– And we would love to see the same emotion in the viewers who will be able to get acquainted with our film, among other channels, on TVP Historia – concludes Kościński.

The foundation has finished shooting the film and it is now being edited. The makers hope to release it this autumn.

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Emotions, going back to the roots or remembering pre-war Vilnius is one thing, but the main objective is to counter Russian disinformation and propaganda. That’s because, to this day, the Kremlin authorities officially maintain that the USSR was never an aggressor against the Second Polish Republic, and that Moscow only entered WWII when Hitler attacked it. Before that, they say, their troops were supposedly protecting the civilian population.

– Various attempts to distort the historical truth have not ceased. Not only are the heirs of Nazi collaborators involved in this, it is now being practised by some honourable international institutions and European structures – Vladimir Putin said before the invasion of Ukraine. And he added: – Nazi Germany invaded Poland on September 1, 1939, and the Soviet Union on June 22, 1941. That’s a historical fact. The USSR entered Poland because she had completely lost control of the situation. At that time, with the Polish government somewhere near the Romanian border, any negotiations were out of the question. Anyone who objects to the lies is being immediately accused of participating in the information war.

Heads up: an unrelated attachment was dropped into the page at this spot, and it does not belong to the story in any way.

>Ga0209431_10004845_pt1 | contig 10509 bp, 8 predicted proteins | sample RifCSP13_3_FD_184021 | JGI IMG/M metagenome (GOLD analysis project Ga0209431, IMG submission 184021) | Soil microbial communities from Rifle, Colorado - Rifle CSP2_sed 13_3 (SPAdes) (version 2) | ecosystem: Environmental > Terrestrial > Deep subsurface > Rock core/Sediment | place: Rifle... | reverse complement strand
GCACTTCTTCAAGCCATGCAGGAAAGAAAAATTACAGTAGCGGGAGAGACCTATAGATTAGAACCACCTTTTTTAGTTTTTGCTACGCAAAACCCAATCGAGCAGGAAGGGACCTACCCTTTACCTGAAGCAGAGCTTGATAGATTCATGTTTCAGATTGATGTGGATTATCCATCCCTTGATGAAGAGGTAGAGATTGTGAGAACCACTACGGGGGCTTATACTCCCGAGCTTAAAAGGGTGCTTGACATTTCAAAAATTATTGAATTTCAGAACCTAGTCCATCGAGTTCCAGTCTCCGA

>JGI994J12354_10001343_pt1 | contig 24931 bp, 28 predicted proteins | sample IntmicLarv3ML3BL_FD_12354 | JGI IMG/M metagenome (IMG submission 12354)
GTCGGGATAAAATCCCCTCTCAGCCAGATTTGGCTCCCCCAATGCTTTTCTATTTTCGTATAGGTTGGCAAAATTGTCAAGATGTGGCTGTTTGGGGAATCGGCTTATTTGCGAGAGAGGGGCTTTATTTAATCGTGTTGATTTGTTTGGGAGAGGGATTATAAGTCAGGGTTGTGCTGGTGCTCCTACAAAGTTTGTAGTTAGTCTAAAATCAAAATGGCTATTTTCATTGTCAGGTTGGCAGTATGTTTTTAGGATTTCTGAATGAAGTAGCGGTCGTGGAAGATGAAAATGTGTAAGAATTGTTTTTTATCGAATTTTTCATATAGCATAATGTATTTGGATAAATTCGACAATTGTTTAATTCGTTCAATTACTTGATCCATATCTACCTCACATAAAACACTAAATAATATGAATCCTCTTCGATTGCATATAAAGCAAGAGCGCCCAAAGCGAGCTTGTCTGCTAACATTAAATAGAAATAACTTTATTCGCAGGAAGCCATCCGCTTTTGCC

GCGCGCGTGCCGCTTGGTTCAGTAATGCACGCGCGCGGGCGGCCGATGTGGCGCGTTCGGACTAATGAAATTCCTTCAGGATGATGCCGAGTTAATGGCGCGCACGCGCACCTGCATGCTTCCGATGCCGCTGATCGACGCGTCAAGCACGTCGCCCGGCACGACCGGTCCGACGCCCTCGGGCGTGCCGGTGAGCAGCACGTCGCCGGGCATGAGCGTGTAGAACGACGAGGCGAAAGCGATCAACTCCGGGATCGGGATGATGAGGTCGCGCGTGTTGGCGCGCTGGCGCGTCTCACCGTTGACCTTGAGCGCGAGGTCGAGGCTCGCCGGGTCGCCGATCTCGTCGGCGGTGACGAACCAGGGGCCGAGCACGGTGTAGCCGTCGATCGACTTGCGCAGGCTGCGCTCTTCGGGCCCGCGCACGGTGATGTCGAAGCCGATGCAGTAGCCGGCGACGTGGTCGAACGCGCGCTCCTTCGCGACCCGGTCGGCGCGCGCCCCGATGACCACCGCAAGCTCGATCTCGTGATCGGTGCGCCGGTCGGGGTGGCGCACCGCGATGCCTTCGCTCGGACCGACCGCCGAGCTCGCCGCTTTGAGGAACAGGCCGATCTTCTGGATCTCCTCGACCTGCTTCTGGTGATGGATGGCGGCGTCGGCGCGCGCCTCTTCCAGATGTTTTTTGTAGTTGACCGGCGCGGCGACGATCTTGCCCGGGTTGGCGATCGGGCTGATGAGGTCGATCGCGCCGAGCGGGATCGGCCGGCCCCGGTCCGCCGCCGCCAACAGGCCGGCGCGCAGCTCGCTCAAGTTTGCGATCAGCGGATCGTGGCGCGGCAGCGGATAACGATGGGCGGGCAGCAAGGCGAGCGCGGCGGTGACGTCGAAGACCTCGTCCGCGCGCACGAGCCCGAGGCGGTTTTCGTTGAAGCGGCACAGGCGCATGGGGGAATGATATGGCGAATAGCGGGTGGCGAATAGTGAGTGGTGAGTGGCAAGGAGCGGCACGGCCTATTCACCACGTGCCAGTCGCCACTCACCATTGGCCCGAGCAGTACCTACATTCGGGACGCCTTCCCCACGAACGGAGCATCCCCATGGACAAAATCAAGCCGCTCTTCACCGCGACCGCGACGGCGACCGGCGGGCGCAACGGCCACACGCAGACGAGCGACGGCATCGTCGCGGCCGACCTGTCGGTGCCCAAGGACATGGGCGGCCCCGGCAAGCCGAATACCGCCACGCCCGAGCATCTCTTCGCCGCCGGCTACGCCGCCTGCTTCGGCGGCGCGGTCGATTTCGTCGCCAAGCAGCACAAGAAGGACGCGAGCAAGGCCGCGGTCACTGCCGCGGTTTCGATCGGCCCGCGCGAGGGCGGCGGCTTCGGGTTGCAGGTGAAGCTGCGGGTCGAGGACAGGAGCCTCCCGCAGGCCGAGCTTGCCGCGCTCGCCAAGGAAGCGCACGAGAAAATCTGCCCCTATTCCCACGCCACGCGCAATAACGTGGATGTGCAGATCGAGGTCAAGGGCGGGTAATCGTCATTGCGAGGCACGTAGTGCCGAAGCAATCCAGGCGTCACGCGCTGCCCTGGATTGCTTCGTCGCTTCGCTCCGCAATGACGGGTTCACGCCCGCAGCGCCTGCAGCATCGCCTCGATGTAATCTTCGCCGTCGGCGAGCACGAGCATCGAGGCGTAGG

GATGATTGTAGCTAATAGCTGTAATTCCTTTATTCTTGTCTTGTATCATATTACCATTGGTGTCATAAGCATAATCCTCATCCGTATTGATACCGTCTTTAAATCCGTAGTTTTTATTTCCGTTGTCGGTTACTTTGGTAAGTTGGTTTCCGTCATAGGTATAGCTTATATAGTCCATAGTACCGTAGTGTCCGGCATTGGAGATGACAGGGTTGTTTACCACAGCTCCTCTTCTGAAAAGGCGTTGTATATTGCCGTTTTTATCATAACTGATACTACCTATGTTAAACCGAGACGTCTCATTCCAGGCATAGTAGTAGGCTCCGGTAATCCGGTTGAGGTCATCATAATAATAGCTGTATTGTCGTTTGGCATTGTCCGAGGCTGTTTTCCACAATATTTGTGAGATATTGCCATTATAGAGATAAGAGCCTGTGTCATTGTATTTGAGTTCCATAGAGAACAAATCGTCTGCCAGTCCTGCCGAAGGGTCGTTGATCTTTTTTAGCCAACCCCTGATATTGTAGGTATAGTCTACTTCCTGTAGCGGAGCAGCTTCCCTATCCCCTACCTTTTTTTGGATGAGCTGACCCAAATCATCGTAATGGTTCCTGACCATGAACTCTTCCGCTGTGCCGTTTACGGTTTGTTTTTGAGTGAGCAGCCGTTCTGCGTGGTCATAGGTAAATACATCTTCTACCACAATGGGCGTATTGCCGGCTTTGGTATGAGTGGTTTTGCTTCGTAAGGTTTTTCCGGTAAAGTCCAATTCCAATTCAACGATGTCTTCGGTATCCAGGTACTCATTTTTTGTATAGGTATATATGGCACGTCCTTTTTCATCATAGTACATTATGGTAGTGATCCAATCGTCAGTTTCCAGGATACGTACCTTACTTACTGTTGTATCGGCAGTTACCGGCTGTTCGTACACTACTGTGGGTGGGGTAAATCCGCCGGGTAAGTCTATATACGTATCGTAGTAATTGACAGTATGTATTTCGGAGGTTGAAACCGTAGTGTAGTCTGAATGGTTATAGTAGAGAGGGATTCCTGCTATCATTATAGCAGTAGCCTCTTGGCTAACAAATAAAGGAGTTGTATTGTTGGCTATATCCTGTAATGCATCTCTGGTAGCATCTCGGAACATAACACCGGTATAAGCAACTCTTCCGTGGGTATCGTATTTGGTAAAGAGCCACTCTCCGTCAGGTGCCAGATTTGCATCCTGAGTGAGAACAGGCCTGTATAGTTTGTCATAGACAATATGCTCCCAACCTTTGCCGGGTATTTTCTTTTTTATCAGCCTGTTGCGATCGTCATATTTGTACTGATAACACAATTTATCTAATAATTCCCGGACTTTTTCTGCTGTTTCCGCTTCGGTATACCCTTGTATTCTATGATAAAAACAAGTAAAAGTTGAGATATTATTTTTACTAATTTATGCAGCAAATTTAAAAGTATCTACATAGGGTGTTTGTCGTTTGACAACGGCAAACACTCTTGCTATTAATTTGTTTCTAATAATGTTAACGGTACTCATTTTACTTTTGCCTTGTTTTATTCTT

“Vilnius 1939” clearly and emphatically exposes Putin’s rubbish.

The budget – economy version

The budget of the film contains with PLN 300,000. According to the producers, that is insufficient to make a Hollywood-style blockbuster. Kościński points out that his foundation was forced to check each one-zloty coin before spending it. The main donor is, of course, Polish Television but money has also been raised through online collections, among the Polish diaspora, the initiative has been subsidised by The Office for War Veterans and Victims of Oppression as well as by private sponsors. It is still possible to support the production with a few pennies via this platform: – Wilno 1939.
Documentary-historical productions are not films that would attract millions of viewers to the cinema. Nor are they as suitable for product placement as, say, popular family series. That’s a very specific field, which requires a lot of energy, work and know-how, and, at the same time, it’s terribly complicated in terms of subsidy – or, more precisely: in self-subsidy.